Having Difficult Conversations
We’ve all been there - worrying about a conversation we need to have because we know it could be a difficult one, maybe because we think the person we need to talk to won’t like what we have to say, or because the subject is charged with emotions. Having these conversations is something we need to do as a leader, and something we end up doing, even more, when we are leading change. So how can we get comfortable having these uncomfortable conversations?
Are you ready? Its time to get curious and make some choices!
Facing a Difficult Conversation
I remember the first time I had to have one of those classically really difficult conversations for real. I’d practised them on training courses and knew all about just how wrong a role play telling someone they smelled and needed to improve their hygiene could go, so how was I possibly going to cope telling someone I was firing them?
There were good reasons for the firing and I knew it was right for the team, for the business and for the person I was going to fire, but I still lost a lot of sleep and spent ages going over things in my head. I’d talked it through with my boss who was great at supporting me, I’d worked out just about every possible scenario, and some pretty impossible and very improbably ones too. I chickened out once too!
When I did have the conversation, it wasn’t nearly as bad as I expected - I got straight to the point and told them I wanted to talk about their job and asked her how they thought it was going. Much to my surprise they burst into tears and said they wanted to leave but didn’t want to let anyone down. Imagine my relief when I was able to tell them I could make that happen for her!
Some conversations will always be difficult conversations
Now not every difficult conversation is about losing a job, and not every conversation is that easy once it’s started but there are some things we can do to help ourselves get good results from all of them.
Even having said that, I think it should add that even when we become practised at these difficult conversations there are some that we will always be anxious about having. Certainly, whenever we are talking about redundancies, job losses or firings, and possibly when we have to give feedback that we think someone will take personally or have to tell them their pet project is being stopped, we are always going to have an anxious moment beforehand.
And that IS a good thing, even if it doesn’t feel it at the time. Being empathetic towards the people we work with is something we are striving for, we build relationships with the people we work with based on it, so naturally, these conversations are hard. That anxiety helps us remember how important it is to get these conversations right and to take them seriously.There are two main things we are going to look at, getting ready for these conversations and then what we need to do during them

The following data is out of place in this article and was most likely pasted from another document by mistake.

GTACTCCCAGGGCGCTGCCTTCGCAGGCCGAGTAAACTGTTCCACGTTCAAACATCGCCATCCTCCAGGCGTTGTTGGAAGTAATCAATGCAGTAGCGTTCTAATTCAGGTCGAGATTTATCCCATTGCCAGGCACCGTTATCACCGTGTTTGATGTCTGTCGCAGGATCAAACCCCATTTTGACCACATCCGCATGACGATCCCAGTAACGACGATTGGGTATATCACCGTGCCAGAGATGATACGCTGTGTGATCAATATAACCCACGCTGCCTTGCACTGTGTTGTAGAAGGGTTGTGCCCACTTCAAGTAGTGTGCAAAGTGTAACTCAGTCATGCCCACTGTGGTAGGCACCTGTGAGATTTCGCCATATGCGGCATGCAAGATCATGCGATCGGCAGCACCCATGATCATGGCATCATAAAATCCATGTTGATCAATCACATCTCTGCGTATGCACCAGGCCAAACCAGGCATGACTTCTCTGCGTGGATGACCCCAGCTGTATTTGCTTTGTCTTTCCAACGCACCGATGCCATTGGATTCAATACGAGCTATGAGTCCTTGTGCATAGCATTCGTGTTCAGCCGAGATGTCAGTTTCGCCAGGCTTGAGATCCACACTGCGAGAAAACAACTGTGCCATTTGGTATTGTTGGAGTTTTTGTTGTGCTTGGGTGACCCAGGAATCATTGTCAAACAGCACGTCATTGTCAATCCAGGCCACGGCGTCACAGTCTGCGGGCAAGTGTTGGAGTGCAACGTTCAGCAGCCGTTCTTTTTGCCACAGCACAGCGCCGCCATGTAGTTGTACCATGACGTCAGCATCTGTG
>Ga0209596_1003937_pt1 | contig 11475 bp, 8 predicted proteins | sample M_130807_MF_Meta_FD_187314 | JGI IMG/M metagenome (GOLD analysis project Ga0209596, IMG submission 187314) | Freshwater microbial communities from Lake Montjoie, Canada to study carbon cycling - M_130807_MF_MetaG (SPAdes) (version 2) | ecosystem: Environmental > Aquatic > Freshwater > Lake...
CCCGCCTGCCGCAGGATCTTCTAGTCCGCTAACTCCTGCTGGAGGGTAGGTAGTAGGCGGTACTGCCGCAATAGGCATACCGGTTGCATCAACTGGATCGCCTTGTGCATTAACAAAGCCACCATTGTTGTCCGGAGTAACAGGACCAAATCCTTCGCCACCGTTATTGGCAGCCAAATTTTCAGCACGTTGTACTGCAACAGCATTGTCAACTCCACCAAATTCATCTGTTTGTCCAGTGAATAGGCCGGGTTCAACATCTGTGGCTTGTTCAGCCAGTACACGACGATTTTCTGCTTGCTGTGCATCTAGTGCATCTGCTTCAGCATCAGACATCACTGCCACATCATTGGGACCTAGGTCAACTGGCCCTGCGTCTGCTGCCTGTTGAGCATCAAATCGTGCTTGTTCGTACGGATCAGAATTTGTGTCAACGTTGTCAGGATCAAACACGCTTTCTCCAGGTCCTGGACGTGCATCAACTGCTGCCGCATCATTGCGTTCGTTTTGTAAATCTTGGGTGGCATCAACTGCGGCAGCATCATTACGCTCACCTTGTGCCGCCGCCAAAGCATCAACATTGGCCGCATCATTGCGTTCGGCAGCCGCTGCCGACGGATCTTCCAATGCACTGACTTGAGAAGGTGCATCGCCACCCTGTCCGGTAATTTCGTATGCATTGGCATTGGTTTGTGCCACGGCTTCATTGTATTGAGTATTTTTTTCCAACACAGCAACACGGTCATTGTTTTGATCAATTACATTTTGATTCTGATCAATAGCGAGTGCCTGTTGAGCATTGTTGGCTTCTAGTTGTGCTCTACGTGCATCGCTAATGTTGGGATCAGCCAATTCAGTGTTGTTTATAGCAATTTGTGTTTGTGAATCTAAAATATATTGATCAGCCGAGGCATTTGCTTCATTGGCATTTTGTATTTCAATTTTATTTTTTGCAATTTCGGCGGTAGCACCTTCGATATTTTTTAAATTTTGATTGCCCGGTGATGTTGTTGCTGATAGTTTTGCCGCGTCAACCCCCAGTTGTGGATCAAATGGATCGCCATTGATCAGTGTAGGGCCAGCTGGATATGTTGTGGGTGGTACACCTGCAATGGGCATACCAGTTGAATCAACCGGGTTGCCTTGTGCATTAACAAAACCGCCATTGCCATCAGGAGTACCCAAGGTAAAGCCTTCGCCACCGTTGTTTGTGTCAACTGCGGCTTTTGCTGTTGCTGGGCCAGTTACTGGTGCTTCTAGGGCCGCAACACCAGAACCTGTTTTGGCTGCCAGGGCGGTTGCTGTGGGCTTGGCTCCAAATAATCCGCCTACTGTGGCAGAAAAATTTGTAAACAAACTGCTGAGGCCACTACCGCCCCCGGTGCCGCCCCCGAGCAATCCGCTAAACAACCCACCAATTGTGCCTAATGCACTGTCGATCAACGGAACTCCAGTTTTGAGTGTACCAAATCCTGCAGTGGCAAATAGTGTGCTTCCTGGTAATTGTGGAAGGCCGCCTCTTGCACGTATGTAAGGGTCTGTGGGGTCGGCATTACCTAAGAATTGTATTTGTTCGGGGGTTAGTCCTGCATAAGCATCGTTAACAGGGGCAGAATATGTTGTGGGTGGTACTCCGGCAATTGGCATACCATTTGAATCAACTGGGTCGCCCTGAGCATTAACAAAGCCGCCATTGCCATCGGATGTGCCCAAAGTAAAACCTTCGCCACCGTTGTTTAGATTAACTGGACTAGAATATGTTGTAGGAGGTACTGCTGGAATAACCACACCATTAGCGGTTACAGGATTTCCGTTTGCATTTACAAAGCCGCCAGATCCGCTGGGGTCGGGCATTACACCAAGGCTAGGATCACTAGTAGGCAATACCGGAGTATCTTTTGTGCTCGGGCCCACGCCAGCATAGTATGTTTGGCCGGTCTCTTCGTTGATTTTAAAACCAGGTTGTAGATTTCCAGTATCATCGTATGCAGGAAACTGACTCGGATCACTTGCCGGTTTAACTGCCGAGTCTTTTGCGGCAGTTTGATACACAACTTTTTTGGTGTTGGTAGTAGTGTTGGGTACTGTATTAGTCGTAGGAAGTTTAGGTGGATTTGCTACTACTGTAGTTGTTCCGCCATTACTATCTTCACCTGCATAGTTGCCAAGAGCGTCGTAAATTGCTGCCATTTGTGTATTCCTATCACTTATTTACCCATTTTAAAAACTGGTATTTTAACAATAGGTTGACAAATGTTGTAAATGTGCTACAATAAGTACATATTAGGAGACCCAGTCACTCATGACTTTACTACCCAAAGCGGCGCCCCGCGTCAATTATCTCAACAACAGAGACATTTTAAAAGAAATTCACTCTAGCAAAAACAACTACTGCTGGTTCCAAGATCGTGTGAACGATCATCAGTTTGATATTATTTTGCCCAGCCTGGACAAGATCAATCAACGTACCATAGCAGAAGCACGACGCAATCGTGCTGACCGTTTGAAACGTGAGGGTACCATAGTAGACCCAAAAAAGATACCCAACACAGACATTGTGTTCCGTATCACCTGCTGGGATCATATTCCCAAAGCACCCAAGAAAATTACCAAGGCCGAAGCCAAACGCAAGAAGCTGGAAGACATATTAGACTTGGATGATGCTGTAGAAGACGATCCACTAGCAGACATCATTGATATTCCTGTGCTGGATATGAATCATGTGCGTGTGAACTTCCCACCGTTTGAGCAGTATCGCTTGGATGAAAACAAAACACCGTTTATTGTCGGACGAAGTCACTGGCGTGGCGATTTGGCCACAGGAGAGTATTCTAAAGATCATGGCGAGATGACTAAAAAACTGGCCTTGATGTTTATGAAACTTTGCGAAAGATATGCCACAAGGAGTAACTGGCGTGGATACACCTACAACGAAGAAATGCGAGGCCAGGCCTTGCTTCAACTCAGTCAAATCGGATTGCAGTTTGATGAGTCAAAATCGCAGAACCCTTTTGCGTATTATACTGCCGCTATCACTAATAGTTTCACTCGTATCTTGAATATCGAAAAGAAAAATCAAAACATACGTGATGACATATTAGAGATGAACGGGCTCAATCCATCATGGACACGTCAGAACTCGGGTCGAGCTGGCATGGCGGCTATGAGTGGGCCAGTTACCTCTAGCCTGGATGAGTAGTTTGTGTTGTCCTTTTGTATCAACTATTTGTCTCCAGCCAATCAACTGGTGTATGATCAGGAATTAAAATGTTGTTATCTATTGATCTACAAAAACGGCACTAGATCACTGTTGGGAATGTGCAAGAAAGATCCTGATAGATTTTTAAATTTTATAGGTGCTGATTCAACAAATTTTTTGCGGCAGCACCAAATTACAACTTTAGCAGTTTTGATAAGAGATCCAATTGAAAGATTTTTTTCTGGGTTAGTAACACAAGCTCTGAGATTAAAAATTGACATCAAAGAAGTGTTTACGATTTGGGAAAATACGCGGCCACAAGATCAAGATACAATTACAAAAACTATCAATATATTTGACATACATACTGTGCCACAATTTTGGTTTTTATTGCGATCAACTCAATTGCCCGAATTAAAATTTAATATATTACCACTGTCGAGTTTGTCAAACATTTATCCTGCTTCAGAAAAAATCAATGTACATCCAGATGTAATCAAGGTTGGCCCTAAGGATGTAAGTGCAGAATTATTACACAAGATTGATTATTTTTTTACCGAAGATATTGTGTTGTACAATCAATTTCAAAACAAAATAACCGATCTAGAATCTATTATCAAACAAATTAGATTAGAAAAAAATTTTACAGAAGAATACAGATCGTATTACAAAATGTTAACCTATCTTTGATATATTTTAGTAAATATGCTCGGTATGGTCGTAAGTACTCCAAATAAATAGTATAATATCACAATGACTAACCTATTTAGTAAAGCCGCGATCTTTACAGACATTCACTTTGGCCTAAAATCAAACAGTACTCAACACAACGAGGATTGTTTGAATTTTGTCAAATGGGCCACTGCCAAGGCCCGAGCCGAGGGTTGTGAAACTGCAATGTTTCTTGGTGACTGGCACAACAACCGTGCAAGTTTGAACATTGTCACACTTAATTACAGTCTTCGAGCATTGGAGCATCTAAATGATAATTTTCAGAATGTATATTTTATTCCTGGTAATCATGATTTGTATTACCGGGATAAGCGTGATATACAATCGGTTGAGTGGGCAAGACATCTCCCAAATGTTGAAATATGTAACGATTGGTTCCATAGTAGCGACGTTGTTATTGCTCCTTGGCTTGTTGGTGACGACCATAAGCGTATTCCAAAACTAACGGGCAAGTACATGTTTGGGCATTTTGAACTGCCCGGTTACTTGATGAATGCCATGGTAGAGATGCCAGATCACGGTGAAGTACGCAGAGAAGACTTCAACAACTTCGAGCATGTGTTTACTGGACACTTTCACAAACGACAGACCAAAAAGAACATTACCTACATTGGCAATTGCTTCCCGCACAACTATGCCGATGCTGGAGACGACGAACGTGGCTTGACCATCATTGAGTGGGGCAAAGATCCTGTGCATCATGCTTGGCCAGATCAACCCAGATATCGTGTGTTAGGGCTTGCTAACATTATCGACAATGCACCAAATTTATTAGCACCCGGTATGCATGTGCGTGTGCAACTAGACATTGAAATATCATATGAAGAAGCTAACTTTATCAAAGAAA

Getting Ready For Difficult Conversations
Being prepared makes all the difference to how the conversations go and spending time getting ready is a much better use of our energy than spending time worrying about the conversation.
So what can we do to get ready for these difficult conversations?
There are three key questions for us to consider as we do our preparation, and on one level they seem simple but the more curious we get about our answers the more prepared we will be.
I often get asked how long people should spend answering these questions, and that is a difficult question to answer because it depends on your experience, how challenging the situation is going to be and how severe the impact of the conversation might be. Giving someone feedback on some work can be a difficult conversation, but it probably won’t be as difficult as telling someone you are making them redundant.
The first question is What Really is The situation. You need to get curious about the facts, look at the situation from different perspectives, gathering all the information you can. As well as the facts about a situation, looking at the impact it had on you, the team and the business. I would also challenge you to consider how you are reacting to the situation, what assumptions are you making, are they valid? The same goes for prejudices and any personal hot buttons that this situation is pressing.
Secondly, I suggest asking yourself what you want from the conversion, get curious about the different possible outcomes, and be really clear what could happen next and what you can and can’t do in the different circumstances. Doing this thinking in advance of the meeting allows you to focus fully in the meeting rather than having to work these things out as you go along.
The final questions is what do you need to do to be ready for this conversation. There are two areas to explore with this question. Firstly there are the practicalities, things like when and where should I have the conversion, do I need to book a time or a meeting place, how much privacy do we need, is it OK to do it over zoom, is there any paperwork I need and things like that.
Secondly, there is the more literal interpretation of the question, what do you need to be ready for the meeting, how are you going to make sure you are able to focus, to listen and to stay in control of your emotions during the meeting. You will know what is going to work best for you, be that clearing your diary just before and having a walk, be that making sure you are earring well, meditating, taking a moment to practice mindfulness, or having coffee or whatever it is that gets you mentally in the right place to be the leader you want to be in the meeting.